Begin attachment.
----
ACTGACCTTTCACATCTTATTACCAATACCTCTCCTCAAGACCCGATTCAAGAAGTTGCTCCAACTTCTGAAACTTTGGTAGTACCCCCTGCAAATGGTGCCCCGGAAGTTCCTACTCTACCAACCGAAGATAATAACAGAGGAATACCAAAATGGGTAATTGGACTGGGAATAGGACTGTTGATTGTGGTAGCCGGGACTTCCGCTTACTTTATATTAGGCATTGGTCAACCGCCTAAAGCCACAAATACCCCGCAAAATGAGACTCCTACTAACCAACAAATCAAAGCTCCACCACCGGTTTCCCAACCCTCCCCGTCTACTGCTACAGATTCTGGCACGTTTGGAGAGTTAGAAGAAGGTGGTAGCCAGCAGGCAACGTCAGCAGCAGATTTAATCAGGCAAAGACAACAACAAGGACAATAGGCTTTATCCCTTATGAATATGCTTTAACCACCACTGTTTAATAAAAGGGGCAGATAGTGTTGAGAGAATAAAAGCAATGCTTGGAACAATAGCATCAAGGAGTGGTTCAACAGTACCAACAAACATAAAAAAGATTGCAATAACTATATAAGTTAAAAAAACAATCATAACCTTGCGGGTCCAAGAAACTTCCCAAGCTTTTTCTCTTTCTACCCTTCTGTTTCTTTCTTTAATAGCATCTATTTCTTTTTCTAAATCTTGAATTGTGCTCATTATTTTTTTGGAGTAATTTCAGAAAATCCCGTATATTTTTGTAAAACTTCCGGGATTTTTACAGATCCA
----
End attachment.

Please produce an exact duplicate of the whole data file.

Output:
ACTGACCTTTCACATCTTATTACCAATACCTCTCCTCAAGACCCGATTCAAGAAGTTGCTCCAACTTCTGAAACTTTGGTAGTACCCCCTGCAAATGGTGCCCCGGAAGTTCCTACTCTACCAACCGAAGATAATAACAGAGGAATACCAAAATGGGTAATTGGACTGGGAATAGGACTGTTGATTGTGGTAGCCGGGACTTCCGCTTACTTTATATTAGGCATTGGTCAACCGCCTAAAGCCACAAATACCCCGCAAAATGAGACTCCTACTAACCAACAAATCAAAGCTCCACCACCGGTTTCCCAACCCTCCCCGTCTACTGCTACAGATTCTGGCACGTTTGGAGAGTTAGAAGAAGGTGGTAGCCAGCAGGCAACGTCAGCAGCAGATTTAATCAGGCAAAGACAACAACAAGGACAATAGGCTTTATCCCTTATGAATATGCTTTAACCACCACTGTTTAATAAAAGGGGCAGATAGTGTTGAGAGAATAAAAGCAATGCTTGGAACAATAGCATCAAGGAGTGGTTCAACAGTACCAACAAACATAAAAAAGATTGCAATAACTATATAAGTTAAAAAAACAATCATAACCTTGCGGGTCCAAGAAACTTCCCAAGCTTTTTCTCTTTCTACCCTTCTGTTTCTTTCTTTAATAGCATCTATTTCTTTTTCTAAATCTTGAATTGTGCTCATTATTTTTTTGGAGTAATTTCAGAAAATCCCGTATATTTTTGTAAAACTTCCGGGATTTTTACAGATCCA